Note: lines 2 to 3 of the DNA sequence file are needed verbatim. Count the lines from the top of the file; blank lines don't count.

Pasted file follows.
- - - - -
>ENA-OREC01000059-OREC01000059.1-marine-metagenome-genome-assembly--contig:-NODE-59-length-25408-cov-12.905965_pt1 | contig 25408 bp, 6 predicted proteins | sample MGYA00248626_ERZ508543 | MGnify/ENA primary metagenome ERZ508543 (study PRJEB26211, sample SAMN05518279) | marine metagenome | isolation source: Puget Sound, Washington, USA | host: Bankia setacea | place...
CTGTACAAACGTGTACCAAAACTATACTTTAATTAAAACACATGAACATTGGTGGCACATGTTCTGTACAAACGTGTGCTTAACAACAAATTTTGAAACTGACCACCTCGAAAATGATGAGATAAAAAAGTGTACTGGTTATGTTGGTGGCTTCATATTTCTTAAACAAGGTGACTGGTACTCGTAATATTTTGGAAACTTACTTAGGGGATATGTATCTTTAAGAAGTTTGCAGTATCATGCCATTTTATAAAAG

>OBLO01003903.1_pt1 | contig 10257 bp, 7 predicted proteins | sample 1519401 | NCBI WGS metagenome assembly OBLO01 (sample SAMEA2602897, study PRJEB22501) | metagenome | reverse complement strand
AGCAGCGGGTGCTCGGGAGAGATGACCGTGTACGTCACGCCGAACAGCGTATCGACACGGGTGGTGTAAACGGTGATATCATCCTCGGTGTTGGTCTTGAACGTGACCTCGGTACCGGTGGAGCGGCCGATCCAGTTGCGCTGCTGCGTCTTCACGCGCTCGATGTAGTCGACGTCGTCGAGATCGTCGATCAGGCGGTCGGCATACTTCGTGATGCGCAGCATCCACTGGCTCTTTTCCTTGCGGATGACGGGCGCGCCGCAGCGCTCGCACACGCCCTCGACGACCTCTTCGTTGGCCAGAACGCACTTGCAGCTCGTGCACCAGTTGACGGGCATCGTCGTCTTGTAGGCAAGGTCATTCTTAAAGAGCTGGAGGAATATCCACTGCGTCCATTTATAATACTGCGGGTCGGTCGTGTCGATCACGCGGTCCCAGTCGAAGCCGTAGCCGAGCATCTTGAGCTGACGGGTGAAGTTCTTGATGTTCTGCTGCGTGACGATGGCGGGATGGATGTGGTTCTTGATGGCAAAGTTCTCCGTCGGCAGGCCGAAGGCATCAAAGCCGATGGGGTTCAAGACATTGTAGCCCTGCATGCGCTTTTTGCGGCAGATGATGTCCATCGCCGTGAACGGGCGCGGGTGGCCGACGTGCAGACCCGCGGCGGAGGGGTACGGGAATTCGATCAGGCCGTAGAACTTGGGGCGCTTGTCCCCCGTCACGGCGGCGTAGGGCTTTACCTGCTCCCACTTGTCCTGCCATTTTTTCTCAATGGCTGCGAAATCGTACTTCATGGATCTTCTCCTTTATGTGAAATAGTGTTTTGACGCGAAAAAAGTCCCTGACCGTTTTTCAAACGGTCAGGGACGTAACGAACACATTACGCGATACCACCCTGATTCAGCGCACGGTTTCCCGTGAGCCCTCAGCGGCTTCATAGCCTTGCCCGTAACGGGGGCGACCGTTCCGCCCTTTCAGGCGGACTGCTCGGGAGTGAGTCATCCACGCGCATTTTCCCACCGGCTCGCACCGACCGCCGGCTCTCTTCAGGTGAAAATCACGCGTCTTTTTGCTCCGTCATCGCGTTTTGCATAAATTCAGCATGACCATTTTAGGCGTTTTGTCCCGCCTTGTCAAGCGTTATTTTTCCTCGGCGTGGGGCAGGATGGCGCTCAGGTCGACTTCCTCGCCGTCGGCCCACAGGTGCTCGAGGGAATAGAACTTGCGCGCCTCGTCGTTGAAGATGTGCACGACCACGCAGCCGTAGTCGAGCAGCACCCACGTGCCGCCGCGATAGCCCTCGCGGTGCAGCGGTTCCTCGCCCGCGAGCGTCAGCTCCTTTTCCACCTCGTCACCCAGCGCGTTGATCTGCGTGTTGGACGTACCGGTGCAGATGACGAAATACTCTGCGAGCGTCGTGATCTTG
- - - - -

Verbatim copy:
CTGTACAAACGTGTACCAAAACTATACTTTAATTAAAACACATGAACATTGGTGGCACATGTTCTGTACAAACGTGTGCTTAACAACAAATTTTGAAACTGACCACCTCGAAAATGATGAGATAAAAAAGTGTACTGGTTATGTTGGTGGCTTCATATTTCTTAAACAAGGTGACTGGTACTCGTAATATTTTGGAAACTTACTTAGGGGATATGTATCTTTAAGAAGTTTGCAGTATCATGCCATTTTATAAAAG

>OBLO01003903.1_pt1 | contig 10257 bp, 7 predicted proteins | sample 1519401 | NCBI WGS metagenome assembly OBLO01 (sample SAMEA2602897, study PRJEB22501) | metagenome | reverse complement strand